We have all heard (or made) the complaint about political leaders: “They are all crooks.” Sure, many are motivated by self-interest, using their offices to enjoy power, fame
It seems that political leaders are of two sorts (or a mixture of these two). First, there are the aforementioned crooks, who would manipulate the laws to favor themselves and a few close friends. These are mere thieves and knaves, motivated by greed, applause and personal power. The trouble is, the greedy politician is less a menace than the high-minded one. He is only a thief, loving his own pleasure, but caring little about how I manage my life, as long as I serve and feed the state.
The Public Servant:
As bad as the crooked politician may be, there is a strong case that in the modern state it is the honest ruler—the political do-gooder—who is the greater menace. As C.S. Lewis wrote:
Of all tyrannies, a tyranny exercised for the good of its victims may be the most oppressive. It may be better to live under robber barons than under omnipotent moral busybodies. The robber baron’s cruelty may sometimes sleep, his cupidity may at some point beC.C. Lewis, “The Humanitarian Theory of Punishment,” from God in the Dock
satiated;but those who torment us for our own good will torment us without end for they do so with the approval of their own conscience. They may be more likely to go to Heaven yet at the same time likelier to make a Hell of earth. This very kindness stings with intolerable insult. To be “cured” against one’s will and cured of states which we may not regard as disease is to be put on a level of those who have not yet reached the age of reason or those who never will; to be classed with infants, imbeciles, and domestic animals.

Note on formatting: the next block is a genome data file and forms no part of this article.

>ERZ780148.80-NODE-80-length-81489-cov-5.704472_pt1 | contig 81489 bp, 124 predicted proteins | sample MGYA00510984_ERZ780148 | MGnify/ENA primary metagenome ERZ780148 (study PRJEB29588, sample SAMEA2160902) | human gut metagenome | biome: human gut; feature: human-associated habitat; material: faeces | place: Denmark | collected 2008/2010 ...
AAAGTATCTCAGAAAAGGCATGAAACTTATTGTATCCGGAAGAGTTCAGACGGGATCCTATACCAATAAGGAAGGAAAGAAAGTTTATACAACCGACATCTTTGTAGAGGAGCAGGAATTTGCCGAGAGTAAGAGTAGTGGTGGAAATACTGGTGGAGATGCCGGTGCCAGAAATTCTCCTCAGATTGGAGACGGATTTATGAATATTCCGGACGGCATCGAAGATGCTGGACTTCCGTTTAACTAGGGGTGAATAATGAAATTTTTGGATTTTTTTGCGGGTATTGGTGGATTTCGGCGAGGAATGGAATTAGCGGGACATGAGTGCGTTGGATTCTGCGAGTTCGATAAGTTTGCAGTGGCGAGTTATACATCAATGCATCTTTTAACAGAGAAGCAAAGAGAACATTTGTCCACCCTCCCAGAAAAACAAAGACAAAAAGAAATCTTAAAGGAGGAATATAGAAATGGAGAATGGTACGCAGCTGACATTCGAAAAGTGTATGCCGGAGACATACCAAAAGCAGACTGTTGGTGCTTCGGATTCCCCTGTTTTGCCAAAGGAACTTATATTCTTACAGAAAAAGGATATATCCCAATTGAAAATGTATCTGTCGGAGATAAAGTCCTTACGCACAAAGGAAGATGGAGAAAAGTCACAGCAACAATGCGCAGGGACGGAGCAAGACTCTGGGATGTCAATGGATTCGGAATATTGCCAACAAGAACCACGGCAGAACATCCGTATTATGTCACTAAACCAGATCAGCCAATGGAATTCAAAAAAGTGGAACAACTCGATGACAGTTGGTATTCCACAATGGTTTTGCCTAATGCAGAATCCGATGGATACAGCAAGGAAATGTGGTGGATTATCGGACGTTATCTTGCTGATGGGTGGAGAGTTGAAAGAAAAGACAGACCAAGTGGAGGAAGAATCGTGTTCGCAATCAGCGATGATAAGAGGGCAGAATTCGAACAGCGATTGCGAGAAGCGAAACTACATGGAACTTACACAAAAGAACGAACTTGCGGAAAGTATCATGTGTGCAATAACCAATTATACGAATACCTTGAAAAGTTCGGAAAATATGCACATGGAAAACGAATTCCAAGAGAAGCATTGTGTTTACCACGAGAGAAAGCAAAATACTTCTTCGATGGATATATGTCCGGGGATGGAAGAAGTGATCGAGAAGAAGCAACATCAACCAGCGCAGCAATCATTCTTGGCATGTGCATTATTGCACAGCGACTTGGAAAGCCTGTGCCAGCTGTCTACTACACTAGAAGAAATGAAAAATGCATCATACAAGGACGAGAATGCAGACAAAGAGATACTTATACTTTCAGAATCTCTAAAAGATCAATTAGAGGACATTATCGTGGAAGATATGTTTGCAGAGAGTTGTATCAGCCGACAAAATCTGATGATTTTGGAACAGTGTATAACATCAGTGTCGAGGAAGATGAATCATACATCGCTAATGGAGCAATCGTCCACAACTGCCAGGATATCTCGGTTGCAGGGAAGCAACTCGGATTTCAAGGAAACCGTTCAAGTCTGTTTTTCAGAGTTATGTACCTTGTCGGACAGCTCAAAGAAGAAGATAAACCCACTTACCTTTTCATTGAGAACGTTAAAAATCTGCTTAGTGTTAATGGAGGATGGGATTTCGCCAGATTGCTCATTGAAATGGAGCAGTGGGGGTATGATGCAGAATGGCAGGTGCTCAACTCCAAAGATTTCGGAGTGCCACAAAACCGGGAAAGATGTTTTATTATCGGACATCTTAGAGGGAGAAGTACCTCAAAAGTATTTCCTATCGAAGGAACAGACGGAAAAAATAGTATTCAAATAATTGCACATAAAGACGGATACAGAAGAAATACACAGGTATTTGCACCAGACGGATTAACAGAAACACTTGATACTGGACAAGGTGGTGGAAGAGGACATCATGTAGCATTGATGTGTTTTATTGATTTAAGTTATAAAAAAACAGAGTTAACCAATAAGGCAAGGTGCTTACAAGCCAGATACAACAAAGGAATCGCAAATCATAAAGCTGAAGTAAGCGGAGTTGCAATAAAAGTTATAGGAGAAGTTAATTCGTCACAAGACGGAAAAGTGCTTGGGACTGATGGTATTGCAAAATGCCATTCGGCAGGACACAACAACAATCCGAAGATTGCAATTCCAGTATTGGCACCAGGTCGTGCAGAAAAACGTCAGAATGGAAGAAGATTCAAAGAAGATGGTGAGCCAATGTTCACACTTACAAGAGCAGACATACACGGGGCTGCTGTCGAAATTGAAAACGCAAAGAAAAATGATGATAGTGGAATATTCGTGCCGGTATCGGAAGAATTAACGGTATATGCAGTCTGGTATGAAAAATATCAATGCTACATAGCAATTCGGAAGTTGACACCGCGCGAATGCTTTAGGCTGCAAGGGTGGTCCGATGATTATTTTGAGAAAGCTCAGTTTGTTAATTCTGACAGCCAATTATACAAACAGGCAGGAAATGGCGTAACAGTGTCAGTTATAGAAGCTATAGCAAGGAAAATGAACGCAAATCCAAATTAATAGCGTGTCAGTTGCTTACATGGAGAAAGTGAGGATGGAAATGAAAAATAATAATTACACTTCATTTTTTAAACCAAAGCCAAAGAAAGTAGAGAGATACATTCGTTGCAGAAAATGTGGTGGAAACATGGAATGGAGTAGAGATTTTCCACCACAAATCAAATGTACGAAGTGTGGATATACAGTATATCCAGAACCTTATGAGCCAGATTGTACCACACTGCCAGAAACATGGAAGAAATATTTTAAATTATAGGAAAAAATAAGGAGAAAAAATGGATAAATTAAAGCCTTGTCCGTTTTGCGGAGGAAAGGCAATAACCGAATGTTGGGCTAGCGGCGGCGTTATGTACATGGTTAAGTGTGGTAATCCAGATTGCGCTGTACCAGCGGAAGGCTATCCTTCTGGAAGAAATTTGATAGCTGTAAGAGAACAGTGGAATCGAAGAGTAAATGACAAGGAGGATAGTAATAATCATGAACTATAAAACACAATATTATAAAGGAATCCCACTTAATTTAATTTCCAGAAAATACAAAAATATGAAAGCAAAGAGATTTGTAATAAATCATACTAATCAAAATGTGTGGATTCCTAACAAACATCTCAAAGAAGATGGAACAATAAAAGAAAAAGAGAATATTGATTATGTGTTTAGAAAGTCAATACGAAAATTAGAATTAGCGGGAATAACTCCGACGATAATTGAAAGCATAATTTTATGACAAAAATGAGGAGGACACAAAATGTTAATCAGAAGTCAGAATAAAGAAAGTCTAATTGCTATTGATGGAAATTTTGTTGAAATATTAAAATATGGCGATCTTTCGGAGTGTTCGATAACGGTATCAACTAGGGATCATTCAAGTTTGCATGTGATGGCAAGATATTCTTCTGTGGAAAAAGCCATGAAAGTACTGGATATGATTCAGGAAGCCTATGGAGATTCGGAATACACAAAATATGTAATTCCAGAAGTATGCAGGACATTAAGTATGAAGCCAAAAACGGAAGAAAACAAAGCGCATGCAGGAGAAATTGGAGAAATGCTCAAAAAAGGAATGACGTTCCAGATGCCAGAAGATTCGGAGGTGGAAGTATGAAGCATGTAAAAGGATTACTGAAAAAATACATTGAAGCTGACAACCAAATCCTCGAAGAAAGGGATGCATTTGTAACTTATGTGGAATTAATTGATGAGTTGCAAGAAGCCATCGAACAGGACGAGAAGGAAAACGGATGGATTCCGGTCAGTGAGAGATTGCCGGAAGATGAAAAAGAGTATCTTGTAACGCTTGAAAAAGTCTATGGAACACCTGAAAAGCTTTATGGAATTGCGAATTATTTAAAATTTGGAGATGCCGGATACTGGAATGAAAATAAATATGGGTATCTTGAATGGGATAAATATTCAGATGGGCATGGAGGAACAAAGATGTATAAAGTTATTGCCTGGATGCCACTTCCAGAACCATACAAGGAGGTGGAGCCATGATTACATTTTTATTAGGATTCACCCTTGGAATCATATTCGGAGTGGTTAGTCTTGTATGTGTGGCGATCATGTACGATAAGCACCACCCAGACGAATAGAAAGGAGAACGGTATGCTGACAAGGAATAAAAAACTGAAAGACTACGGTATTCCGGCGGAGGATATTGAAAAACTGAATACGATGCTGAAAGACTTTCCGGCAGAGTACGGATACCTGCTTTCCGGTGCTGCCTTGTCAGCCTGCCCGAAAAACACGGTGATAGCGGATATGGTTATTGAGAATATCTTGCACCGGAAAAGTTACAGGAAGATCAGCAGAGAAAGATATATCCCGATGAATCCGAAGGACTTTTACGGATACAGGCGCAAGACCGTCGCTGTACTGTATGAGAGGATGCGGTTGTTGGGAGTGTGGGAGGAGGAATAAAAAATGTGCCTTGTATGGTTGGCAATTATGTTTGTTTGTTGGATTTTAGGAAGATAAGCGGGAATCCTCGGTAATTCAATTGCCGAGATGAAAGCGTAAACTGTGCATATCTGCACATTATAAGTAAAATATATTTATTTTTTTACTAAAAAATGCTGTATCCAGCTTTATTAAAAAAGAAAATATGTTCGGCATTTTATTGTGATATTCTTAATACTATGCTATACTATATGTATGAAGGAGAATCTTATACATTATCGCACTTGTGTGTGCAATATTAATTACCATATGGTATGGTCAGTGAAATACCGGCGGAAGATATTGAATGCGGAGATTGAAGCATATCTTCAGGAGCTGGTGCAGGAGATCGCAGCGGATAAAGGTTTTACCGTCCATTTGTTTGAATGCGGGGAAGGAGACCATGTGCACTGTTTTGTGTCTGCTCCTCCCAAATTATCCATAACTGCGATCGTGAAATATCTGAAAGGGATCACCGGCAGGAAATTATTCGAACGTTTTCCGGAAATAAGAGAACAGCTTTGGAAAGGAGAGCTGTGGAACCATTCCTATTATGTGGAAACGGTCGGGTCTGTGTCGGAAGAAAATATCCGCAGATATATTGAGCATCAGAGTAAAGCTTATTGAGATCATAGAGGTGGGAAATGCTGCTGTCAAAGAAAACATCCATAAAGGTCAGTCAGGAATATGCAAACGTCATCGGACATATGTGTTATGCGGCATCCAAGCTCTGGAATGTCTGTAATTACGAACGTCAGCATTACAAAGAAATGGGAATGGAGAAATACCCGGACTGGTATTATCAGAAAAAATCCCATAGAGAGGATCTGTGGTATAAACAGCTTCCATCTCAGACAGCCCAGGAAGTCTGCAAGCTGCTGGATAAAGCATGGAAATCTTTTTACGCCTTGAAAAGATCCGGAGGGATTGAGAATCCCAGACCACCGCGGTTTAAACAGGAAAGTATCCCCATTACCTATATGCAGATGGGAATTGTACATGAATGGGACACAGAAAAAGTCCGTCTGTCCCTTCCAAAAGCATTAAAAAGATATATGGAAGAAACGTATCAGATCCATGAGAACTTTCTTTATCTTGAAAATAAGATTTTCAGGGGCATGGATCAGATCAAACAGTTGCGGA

Henry David Thoreau encapsulated the same idea in this snippet from Walden:
If I knew for a certainty that a man was coming to my house with the conscious design of doing me good, I should run for my life.
Nineteenth-century abolitionist Lysander Spooner gave us this classic example contrasting a highway robber with the political rulers. In the end, it turns out that the robber is the lesser pest:
Furthermore, having taken your money, [the robber] leaves you, as you wish him to do.
He does not persist in following you on the road, against your will; assuming to be your rightful “sovereign,” on account of the “protection” he affords you. He does not keep “protecting” you, by commanding you to bow down and serve him; by requiring you to do this, and forbidding you to do that; by robbing you of more money as often as he finds it for his interest or pleasure to do so; and by branding you as a rebel, a traitor, and an enemy to your country, and shooting you down without mercy, if you dispute his authority, or resist his demands.
He is too much of a gentleman to be guilty of such impostures, and insults, and villainies as these. In short, he does not, in addition to robbing you, attempt to make you either his dupe or his slave.Lysander Spooner, No Treason
If I could choose between a government of crooks or moral busybodies, I’d take the crooks any day.
Who knows, perhaps the Federal Reserve could then print up 535 billion dollars and use it to bribe every